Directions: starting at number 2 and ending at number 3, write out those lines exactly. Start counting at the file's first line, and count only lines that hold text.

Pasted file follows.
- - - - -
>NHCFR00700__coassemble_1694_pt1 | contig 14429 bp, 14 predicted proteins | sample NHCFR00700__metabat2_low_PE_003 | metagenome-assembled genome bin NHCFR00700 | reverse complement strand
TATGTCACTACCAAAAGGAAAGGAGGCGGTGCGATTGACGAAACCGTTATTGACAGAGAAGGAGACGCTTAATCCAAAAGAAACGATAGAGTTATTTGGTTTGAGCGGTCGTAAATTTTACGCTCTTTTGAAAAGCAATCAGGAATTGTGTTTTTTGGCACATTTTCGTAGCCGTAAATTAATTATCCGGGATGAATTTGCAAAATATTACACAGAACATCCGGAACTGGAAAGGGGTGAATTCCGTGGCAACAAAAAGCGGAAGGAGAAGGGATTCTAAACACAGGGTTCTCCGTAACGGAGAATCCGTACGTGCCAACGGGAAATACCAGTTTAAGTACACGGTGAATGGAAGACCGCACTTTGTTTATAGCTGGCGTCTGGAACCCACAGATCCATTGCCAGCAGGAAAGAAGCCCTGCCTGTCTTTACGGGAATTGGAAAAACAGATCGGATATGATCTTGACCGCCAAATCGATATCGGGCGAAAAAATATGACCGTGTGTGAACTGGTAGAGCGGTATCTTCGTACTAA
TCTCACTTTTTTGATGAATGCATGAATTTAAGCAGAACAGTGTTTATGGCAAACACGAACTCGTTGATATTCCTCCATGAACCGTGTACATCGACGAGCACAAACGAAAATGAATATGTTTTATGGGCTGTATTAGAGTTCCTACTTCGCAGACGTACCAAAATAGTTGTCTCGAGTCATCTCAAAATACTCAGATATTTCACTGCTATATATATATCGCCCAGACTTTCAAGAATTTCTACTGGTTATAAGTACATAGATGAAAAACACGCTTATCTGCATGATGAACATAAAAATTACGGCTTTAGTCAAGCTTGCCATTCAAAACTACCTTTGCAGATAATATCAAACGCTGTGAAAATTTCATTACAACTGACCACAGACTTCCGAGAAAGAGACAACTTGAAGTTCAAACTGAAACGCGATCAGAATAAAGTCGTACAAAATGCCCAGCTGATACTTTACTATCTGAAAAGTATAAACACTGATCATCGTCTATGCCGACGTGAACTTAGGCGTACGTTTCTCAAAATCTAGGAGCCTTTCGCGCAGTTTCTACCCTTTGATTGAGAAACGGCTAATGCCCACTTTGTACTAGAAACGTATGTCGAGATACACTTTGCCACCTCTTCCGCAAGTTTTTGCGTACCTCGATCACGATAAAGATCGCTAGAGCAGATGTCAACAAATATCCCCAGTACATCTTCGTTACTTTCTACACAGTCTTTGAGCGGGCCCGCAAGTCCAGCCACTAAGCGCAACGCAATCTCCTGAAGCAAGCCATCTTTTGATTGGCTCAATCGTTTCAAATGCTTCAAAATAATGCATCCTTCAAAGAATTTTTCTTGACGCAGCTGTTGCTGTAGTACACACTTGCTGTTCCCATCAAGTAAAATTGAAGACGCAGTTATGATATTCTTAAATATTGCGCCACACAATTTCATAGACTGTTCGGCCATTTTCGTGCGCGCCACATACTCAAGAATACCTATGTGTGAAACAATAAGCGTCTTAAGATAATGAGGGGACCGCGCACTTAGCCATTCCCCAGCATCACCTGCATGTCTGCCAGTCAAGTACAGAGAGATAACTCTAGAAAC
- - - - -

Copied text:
TATGTCACTACCAAAAGGAAAGGAGGCGGTGCGATTGACGAAACCGTTATTGACAGAGAAGGAGACGCTTAATCCAAAAGAAACGATAGAGTTATTTGGTTTGAGCGGTCGTAAATTTTACGCTCTTTTGAAAAGCAATCAGGAATTGTGTTTTTTGGCACATTTTCGTAGCCGTAAATTAATTATCCGGGATGAATTTGCAAAATATTACACAGAACATCCGGAACTGGAAAGGGGTGAATTCCGTGGCAACAAAAAGCGGAAGGAGAAGGGATTCTAAACACAGGGTTCTCCGTAACGGAGAATCCGTACGTGCCAACGGGAAATACCAGTTTAAGTACACGGTGAATGGAAGACCGCACTTTGTTTATAGCTGGCGTCTGGAACCCACAGATCCATTGCCAGCAGGAAAGAAGCCCTGCCTGTCTTTACGGGAATTGGAAAAACAGATCGGATATGATCTTGACCGCCAAATCGATATCGGGCGAAAAAATATGACCGTGTGTGAACTGGTAGAGCGGTATCTTCGTACTAA
TCTCACTTTTTTGATGAATGCATGAATTTAAGCAGAACAGTGTTTATGGCAAACACGAACTCGTTGATATTCCTCCATGAACCGTGTACATCGACGAGCACAAACGAAAATGAATATGTTTTATGGGCTGTATTAGAGTTCCTACTTCGCAGACGTACCAAAATAGTTGTCTCGAGTCATCTCAAAATACTCAGATATTTCACTGCTATATATATATCGCCCAGACTTTCAAGAATTTCTACTGGTTATAAGTACATAGATGAAAAACACGCTTATCTGCATGATGAACATAAAAATTACGGCTTTAGTCAAGCTTGCCATTCAAAACTACCTTTGCAGATAATATCAAACGCTGTGAAAATTTCATTACAACTGACCACAGACTTCCGAGAAAGAGACAACTTGAAGTTCAAACTGAAACGCGATCAGAATAAAGTCGTACAAAATGCCCAGCTGATACTTTACTATCTGAAAAGTATAAACACTGATCATCGTCTATGCCGACGTGAACTTAGGCGTACGTTTCTCAAAATCTAGGAGCCTTTCGCGCAGTTTCTACCCTTTGATTGAGAAACGGCTAATGCCCACTTTGTACTAGAAACGTATGTCGAGATACACTTTGCCACCTCTTCCGCAAGTTTTTGCGTACCTCGATCACGATAAAGATCGCTAGAGCAGATGTCAACAAATATCCCCAGTACATCTTCGTTACTTTCTACACAGTCTTTGAGCGGGCCCGCAAGTCCAGCCACTAAGCGCAACGCAATCTCCTGAAGCAAGCCATCTTTTGATTGGCTCAATCGTTTCAAATGCTTCAAAATAATGCATCCTTCAAAGAATTTTTCTTGACGCAGCTGTTGCTGTAGTACACACTTGCTGTTCCCATCAAGTAAAATTGAAGACGCAGTTATGATATTCTTAAATATTGCGCCACACAATTTCATAGACTGTTCGGCCATTTTCGTGCGCGCCACATACTCAAGAATACCTATGTGTGAAACAATAAGCGTCTTAAGATAATGAGGGGACCGCGCACTTAGCCATTCCCCAGCATCACCTGCATGTCTGCCAGTCAAGTACAGAGAGATAACTCTAGAAAC